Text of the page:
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Chicago’s first Black & lesbian mayor Lori Lightfoot loses reelection bid

Chicago’s first Black & lesbian mayor Lori Lightfoot loses reelection bid
Chicago Mayor Lori Lightfoot Photo: Provided

Chicago Mayor Lori Lightfoot (D), the first Black woman and the first openly LGBTQ+ person to hold the office, has lost her bid for reelection. She failed to garner a simple majority of votes on Tuesday, making her the city’s first sitting mayor not to win a second term in 40 years.

As The New York Times notes, Lightfoot’s popularity suffered as crime in Chicago spiked during the pandemic.

“I will be rooting and praying for our next mayor to deliver for the people of this city for years to come,” Lightfoot said late Tuesday night in her concession speech.

Former Chicago Public Schools CEO Paul Vallas (D) and Cook County Commissioner Brandon Johnson (D) will now face off in April’s runoff election.

With 34 percent of the vote on Tuesday, Vallas led the crowded field and was the first candidate projected to advance to the runoff, according to The Hill. Running as a Democrat, Vallas courted conservative voters with a law-and-order message. He’s called for bolstering the police force and has been endorsed by the local Fraternal Order of Police whose controversial president, John Catanzara, resigned from the Chicago Police Department in 2021 amid accusations of misconduct and hateful social media posts, including one transphobic meme posted to Facebook in 2019.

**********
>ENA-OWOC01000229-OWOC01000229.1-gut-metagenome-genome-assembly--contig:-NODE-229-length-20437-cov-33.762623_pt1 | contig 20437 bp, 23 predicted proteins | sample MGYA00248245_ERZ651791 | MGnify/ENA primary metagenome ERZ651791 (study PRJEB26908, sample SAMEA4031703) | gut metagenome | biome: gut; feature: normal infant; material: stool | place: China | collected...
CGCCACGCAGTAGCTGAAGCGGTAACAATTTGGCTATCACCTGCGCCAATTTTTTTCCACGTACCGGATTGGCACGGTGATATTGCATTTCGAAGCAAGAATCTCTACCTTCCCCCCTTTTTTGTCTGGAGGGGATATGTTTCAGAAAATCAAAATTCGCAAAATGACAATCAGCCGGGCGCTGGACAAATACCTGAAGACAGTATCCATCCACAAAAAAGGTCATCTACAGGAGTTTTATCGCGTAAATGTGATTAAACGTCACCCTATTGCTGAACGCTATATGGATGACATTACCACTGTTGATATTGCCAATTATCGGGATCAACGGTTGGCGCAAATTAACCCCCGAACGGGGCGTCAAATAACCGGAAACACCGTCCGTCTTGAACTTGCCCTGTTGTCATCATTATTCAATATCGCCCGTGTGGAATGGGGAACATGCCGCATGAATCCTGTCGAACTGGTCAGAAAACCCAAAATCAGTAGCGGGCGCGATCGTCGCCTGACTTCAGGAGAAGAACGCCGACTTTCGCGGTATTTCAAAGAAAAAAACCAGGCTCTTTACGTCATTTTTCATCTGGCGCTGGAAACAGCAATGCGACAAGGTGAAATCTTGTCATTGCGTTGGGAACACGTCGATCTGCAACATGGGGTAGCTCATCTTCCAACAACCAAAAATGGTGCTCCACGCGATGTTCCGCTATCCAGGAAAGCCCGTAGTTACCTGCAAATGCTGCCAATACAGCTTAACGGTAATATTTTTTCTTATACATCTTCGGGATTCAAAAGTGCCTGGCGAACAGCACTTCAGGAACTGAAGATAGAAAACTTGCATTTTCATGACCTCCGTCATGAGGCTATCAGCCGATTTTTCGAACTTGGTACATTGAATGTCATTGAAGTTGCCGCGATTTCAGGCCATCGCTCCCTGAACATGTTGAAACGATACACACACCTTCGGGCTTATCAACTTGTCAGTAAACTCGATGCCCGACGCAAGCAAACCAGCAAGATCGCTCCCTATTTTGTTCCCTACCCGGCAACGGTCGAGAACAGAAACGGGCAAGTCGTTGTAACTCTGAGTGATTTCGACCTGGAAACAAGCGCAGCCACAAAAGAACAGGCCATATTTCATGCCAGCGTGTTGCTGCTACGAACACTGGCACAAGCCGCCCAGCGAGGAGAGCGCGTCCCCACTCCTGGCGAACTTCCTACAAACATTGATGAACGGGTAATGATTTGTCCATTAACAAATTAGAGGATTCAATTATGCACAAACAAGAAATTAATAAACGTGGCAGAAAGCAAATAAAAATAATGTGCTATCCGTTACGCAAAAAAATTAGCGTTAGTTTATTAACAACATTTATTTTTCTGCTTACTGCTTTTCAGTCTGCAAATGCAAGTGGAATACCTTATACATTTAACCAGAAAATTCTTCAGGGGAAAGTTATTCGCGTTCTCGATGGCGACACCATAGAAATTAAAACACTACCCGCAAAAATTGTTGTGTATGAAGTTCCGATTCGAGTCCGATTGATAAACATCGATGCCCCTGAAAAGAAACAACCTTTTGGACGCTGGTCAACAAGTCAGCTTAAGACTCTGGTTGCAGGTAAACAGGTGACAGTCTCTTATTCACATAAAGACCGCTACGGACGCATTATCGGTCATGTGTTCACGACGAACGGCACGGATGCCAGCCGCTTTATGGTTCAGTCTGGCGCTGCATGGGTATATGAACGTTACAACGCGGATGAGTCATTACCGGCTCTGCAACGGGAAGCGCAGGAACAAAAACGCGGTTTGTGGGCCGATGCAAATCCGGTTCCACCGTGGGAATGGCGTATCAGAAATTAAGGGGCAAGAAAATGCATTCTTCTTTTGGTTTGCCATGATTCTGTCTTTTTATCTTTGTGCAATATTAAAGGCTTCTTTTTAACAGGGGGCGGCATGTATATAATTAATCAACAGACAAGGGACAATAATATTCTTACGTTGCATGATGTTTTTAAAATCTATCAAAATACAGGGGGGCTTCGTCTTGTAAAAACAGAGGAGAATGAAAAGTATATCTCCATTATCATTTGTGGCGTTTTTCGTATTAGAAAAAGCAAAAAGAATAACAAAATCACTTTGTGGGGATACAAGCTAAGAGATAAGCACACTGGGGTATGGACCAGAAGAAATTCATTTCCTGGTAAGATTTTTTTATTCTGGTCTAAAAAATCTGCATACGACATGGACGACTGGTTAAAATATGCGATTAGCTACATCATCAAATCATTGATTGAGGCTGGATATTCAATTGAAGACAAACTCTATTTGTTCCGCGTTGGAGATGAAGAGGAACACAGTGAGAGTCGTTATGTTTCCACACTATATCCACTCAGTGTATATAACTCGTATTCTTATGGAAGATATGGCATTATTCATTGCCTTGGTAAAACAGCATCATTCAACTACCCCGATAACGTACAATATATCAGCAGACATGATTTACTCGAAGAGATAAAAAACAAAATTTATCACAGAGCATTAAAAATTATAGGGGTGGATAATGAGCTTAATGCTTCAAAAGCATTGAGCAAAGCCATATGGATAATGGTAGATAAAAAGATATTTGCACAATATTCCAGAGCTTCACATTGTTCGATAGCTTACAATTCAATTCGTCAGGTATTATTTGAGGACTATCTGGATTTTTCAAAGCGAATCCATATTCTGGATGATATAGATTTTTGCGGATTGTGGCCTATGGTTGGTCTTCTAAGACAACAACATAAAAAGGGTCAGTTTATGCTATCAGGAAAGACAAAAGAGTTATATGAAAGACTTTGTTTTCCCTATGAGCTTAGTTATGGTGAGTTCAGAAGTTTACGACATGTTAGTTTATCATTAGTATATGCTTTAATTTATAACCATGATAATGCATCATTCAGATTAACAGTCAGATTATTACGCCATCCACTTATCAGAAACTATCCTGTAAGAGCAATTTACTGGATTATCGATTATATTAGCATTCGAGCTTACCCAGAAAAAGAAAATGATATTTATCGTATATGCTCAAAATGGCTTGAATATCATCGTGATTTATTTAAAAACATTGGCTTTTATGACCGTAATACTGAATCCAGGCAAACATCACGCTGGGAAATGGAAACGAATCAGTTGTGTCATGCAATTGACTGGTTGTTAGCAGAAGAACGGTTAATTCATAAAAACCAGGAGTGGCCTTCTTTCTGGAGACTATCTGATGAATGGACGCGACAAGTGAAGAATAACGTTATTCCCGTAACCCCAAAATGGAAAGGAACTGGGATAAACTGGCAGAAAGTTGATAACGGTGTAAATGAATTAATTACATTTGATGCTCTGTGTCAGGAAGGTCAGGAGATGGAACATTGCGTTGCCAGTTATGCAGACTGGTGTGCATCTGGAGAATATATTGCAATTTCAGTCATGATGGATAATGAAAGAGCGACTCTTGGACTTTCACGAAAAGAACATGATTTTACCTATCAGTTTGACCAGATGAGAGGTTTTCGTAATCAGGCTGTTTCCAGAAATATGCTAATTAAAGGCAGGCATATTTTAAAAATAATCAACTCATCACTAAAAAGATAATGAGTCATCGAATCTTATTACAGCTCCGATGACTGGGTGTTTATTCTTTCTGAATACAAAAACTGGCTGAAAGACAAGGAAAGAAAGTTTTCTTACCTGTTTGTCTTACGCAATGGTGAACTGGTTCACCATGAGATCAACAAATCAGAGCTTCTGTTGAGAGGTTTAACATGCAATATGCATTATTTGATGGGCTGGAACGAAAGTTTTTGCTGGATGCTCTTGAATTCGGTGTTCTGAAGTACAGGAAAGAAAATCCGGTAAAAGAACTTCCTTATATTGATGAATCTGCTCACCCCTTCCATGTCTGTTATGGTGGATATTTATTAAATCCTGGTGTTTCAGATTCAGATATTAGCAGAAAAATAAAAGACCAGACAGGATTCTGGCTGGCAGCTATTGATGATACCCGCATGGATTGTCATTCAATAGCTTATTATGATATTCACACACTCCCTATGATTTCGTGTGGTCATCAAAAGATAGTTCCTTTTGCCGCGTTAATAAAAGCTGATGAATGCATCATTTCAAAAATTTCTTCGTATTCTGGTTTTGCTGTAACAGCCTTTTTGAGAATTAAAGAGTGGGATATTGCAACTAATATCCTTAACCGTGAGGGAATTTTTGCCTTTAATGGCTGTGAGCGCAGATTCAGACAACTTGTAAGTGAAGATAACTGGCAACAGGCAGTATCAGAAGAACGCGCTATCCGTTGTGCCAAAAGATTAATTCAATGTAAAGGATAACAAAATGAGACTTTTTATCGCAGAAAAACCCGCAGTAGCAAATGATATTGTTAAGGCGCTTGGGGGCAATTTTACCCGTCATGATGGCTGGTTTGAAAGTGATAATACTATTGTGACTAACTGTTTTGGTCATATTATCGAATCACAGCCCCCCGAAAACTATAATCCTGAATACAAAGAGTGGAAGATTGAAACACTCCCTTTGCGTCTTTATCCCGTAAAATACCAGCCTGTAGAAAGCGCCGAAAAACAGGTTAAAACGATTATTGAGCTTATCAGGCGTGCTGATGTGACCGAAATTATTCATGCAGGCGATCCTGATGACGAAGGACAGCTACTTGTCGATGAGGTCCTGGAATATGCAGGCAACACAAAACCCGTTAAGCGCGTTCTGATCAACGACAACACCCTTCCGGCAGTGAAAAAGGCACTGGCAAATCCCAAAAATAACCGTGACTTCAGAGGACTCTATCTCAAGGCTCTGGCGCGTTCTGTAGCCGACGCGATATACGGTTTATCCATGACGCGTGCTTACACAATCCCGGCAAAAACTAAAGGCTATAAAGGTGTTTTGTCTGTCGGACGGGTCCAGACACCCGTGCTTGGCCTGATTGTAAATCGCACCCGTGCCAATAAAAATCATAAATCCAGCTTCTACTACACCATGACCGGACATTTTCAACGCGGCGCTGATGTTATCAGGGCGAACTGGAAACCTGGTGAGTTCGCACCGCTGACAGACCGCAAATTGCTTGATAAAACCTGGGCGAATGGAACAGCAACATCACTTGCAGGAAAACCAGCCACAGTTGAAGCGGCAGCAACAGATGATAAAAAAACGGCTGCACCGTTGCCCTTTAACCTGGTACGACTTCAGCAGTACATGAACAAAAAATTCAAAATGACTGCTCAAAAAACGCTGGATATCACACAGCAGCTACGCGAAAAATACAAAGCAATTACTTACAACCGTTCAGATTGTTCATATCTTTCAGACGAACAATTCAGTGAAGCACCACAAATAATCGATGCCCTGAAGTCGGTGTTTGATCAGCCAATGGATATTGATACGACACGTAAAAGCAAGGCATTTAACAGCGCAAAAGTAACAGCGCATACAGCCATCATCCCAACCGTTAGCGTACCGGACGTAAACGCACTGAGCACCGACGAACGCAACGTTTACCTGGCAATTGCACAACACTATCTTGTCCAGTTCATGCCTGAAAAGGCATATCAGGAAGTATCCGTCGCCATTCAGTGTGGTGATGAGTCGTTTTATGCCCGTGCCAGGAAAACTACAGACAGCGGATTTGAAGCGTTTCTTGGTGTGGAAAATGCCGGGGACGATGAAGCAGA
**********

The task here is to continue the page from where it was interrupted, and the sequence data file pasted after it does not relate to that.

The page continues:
Johnson, who has been endorsed by the Chicago Teachers Union, won 20 percent of Tuesday’s vote.

Both Democrats courted the LGBTQ+ vote, with Johnson promising to “champion LGBTQ rights as human rights, and be a visible and vocal ally to creating safety and equal opportunity for the LGBTQ community,” as well as enacting “policies that address all of the issues that impact members of the LGBTQ community regardless of ability, age, ethnicity/race, faith, gender expression, immigrant status, sexual orientation, and socioeconomic status,” according to his campaign website.

Vallas, meanwhile, earned the endorsement of the LGBT Chamber of Commerce of Illinois and touted his support for domestic partner benefits for Chicago school employees and his support for marriage equality long before it became politically popular. But he was criticized by LGBTQ+ groups Equality Illinois, the Victory Fund, LPAC LGBTQ+ (a political action committee supporting queer women) for attending an event for Awake Illinois last June, a group that has been criticized for its anti-LGBTQ rhetoric. Vallas later condemned the group, saying “I am a lifelong Democrat who has spent my entire adult life fighting hateful rhetorical and hateful groups.”

Lightfoot reportedly called both Vallas and Johnson to congratulate them on Tuesday night.

In her concession speech, Lightfoot spoke directly to young people of color and “every kid who felt like I did when I grew up.”

“I told you [four years ago] that anything is possible with hard work, and I want you to know that no matter what happened along the way, you should always believe that because it’s true,” she said. “Believe that you can bring about change. Believe that you matter and believe that you can love who you want to love and do what you want to do and be who you want to be. You will not be defined by how you fall. You will be defined by how hard you work and how much you do good for other people.”

“I stand here with my head held high and a heart full of gratitude,” Lightfoot said.

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